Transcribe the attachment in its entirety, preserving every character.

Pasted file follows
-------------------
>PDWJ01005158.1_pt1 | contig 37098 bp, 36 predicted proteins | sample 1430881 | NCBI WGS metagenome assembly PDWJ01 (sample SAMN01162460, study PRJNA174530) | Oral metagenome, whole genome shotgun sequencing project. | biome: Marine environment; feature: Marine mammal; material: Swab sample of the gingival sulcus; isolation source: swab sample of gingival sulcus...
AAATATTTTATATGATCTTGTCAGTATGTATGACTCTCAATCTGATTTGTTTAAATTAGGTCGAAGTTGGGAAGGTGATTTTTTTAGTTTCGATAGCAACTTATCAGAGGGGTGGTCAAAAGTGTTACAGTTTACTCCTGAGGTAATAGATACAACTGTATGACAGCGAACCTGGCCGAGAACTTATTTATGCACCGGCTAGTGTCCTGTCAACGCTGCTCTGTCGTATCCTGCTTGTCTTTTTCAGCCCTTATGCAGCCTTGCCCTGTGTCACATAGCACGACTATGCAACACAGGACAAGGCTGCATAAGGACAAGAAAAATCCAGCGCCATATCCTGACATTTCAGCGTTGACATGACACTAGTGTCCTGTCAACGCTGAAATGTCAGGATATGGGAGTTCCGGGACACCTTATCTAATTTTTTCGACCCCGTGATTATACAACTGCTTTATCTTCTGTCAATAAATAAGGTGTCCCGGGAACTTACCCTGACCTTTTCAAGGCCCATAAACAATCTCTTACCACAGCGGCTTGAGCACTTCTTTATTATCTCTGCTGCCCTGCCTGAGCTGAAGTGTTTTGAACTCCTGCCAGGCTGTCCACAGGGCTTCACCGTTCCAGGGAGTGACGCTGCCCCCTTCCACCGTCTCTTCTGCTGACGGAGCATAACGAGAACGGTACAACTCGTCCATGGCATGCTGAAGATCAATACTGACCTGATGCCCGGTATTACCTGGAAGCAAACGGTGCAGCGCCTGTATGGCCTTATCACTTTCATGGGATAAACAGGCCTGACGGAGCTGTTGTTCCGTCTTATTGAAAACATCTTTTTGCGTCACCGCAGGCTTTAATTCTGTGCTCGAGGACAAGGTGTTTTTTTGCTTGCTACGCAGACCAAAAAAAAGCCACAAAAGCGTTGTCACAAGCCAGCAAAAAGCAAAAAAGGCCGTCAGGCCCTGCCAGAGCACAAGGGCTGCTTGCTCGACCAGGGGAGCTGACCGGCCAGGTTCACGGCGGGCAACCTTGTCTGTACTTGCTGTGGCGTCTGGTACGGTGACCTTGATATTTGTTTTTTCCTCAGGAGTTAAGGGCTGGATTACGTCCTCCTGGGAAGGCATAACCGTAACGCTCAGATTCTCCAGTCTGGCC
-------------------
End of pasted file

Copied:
>PDWJ01005158.1_pt1 | contig 37098 bp, 36 predicted proteins | sample 1430881 | NCBI WGS metagenome assembly PDWJ01 (sample SAMN01162460, study PRJNA174530) | Oral metagenome, whole genome shotgun sequencing project. | biome: Marine environment; feature: Marine mammal; material: Swab sample of the gingival sulcus; isolation source: swab sample of gingival sulcus...
AAATATTTTATATGATCTTGTCAGTATGTATGACTCTCAATCTGATTTGTTTAAATTAGGTCGAAGTTGGGAAGGTGATTTTTTTAGTTTCGATAGCAACTTATCAGAGGGGTGGTCAAAAGTGTTACAGTTTACTCCTGAGGTAATAGATACAACTGTATGACAGCGAACCTGGCCGAGAACTTATTTATGCACCGGCTAGTGTCCTGTCAACGCTGCTCTGTCGTATCCTGCTTGTCTTTTTCAGCCCTTATGCAGCCTTGCCCTGTGTCACATAGCACGACTATGCAACACAGGACAAGGCTGCATAAGGACAAGAAAAATCCAGCGCCATATCCTGACATTTCAGCGTTGACATGACACTAGTGTCCTGTCAACGCTGAAATGTCAGGATATGGGAGTTCCGGGACACCTTATCTAATTTTTTCGACCCCGTGATTATACAACTGCTTTATCTTCTGTCAATAAATAAGGTGTCCCGGGAACTTACCCTGACCTTTTCAAGGCCCATAAACAATCTCTTACCACAGCGGCTTGAGCACTTCTTTATTATCTCTGCTGCCCTGCCTGAGCTGAAGTGTTTTGAACTCCTGCCAGGCTGTCCACAGGGCTTCACCGTTCCAGGGAGTGACGCTGCCCCCTTCCACCGTCTCTTCTGCTGACGGAGCATAACGAGAACGGTACAACTCGTCCATGGCATGCTGAAGATCAATACTGACCTGATGCCCGGTATTACCTGGAAGCAAACGGTGCAGCGCCTGTATGGCCTTATCACTTTCATGGGATAAACAGGCCTGACGGAGCTGTTGTTCCGTCTTATTGAAAACATCTTTTTGCGTCACCGCAGGCTTTAATTCTGTGCTCGAGGACAAGGTGTTTTTTTGCTTGCTACGCAGACCAAAAAAAAGCCACAAAAGCGTTGTCACAAGCCAGCAAAAAGCAAAAAAGGCCGTCAGGCCCTGCCAGAGCACAAGGGCTGCTTGCTCGACCAGGGGAGCTGACCGGCCAGGTTCACGGCGGGCAACCTTGTCTGTACTTGCTGTGGCGTCTGGTACGGTGACCTTGATATTTGTTTTTTCCTCAGGAGTTAAGGGCTGGATTACGTCCTCCTGGGAAGGCATAACCGTAACGCTCAGATTCTCCAGTCTGGCC